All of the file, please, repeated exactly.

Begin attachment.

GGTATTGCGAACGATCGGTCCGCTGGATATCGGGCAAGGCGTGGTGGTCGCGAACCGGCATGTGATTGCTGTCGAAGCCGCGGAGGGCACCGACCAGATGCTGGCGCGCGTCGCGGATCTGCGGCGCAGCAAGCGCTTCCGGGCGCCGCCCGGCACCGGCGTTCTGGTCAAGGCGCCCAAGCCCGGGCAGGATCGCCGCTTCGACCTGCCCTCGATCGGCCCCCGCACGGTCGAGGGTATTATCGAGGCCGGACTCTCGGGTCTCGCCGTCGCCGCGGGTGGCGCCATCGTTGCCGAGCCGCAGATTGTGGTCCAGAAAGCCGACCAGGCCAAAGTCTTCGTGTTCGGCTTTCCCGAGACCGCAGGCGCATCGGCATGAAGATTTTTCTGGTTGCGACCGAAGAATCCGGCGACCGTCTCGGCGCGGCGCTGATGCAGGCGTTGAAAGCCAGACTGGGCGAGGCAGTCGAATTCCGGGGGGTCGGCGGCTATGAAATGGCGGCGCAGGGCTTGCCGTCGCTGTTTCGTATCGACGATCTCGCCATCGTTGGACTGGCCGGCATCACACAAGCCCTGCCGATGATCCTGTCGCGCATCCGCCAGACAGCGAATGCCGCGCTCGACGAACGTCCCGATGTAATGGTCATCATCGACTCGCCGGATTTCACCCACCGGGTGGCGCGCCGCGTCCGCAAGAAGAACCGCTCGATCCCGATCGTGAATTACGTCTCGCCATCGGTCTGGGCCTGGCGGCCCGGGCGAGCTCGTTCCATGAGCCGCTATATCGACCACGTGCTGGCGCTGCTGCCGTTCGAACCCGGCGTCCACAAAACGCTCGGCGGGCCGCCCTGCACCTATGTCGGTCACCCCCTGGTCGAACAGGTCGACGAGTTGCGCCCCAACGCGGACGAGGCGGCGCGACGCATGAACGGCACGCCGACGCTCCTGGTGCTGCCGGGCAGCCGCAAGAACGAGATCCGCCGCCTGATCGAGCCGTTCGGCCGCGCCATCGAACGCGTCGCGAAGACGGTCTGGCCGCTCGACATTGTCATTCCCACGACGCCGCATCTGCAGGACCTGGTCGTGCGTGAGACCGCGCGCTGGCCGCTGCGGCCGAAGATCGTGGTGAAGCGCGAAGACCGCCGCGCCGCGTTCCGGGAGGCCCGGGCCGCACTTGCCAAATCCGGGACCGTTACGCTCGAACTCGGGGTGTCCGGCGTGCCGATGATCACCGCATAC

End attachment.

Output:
GGTATTGCGAACGATCGGTCCGCTGGATATCGGGCAAGGCGTGGTGGTCGCGAACCGGCATGTGATTGCTGTCGAAGCCGCGGAGGGCACCGACCAGATGCTGGCGCGCGTCGCGGATCTGCGGCGCAGCAAGCGCTTCCGGGCGCCGCCCGGCACCGGCGTTCTGGTCAAGGCGCCCAAGCCCGGGCAGGATCGCCGCTTCGACCTGCCCTCGATCGGCCCCCGCACGGTCGAGGGTATTATCGAGGCCGGACTCTCGGGTCTCGCCGTCGCCGCGGGTGGCGCCATCGTTGCCGAGCCGCAGATTGTGGTCCAGAAAGCCGACCAGGCCAAAGTCTTCGTGTTCGGCTTTCCCGAGACCGCAGGCGCATCGGCATGAAGATTTTTCTGGTTGCGACCGAAGAATCCGGCGACCGTCTCGGCGCGGCGCTGATGCAGGCGTTGAAAGCCAGACTGGGCGAGGCAGTCGAATTCCGGGGGGTCGGCGGCTATGAAATGGCGGCGCAGGGCTTGCCGTCGCTGTTTCGTATCGACGATCTCGCCATCGTTGGACTGGCCGGCATCACACAAGCCCTGCCGATGATCCTGTCGCGCATCCGCCAGACAGCGAATGCCGCGCTCGACGAACGTCCCGATGTAATGGTCATCATCGACTCGCCGGATTTCACCCACCGGGTGGCGCGCCGCGTCCGCAAGAAGAACCGCTCGATCCCGATCGTGAATTACGTCTCGCCATCGGTCTGGGCCTGGCGGCCCGGGCGAGCTCGTTCCATGAGCCGCTATATCGACCACGTGCTGGCGCTGCTGCCGTTCGAACCCGGCGTCCACAAAACGCTCGGCGGGCCGCCCTGCACCTATGTCGGTCACCCCCTGGTCGAACAGGTCGACGAGTTGCGCCCCAACGCGGACGAGGCGGCGCGACGCATGAACGGCACGCCGACGCTCCTGGTGCTGCCGGGCAGCCGCAAGAACGAGATCCGCCGCCTGATCGAGCCGTTCGGCCGCGCCATCGAACGCGTCGCGAAGACGGTCTGGCCGCTCGACATTGTCATTCCCACGACGCCGCATCTGCAGGACCTGGTCGTGCGTGAGACCGCGCGCTGGCCGCTGCGGCCGAAGATCGTGGTGAAGCGCGAAGACCGCCGCGCCGCGTTCCGGGAGGCCCGGGCCGCACTTGCCAAATCCGGGACCGTTACGCTCGAACTCGGGGTGTCCGGCGTGCCGATGATCACCGCATAC